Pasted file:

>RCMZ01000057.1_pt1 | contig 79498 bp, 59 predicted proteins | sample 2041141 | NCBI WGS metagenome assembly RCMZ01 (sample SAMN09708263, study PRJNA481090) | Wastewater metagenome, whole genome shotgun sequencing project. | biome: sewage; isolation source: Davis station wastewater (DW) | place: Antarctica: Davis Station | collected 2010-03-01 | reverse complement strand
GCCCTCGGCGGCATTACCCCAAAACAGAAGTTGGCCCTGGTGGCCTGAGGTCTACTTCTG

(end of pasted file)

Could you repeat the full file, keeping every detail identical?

>RCMZ01000057.1_pt1 | contig 79498 bp, 59 predicted proteins | sample 2041141 | NCBI WGS metagenome assembly RCMZ01 (sample SAMN09708263, study PRJNA481090) | Wastewater metagenome, whole genome shotgun sequencing project. | biome: sewage; isolation source: Davis station wastewater (DW) | place: Antarctica: Davis Station | collected 2010-03-01 | reverse complement strand
GCCCTCGGCGGCATTACCCCAAAACAGAAGTTGGCCCTGGTGGCCTGAGGTCTACTTCTG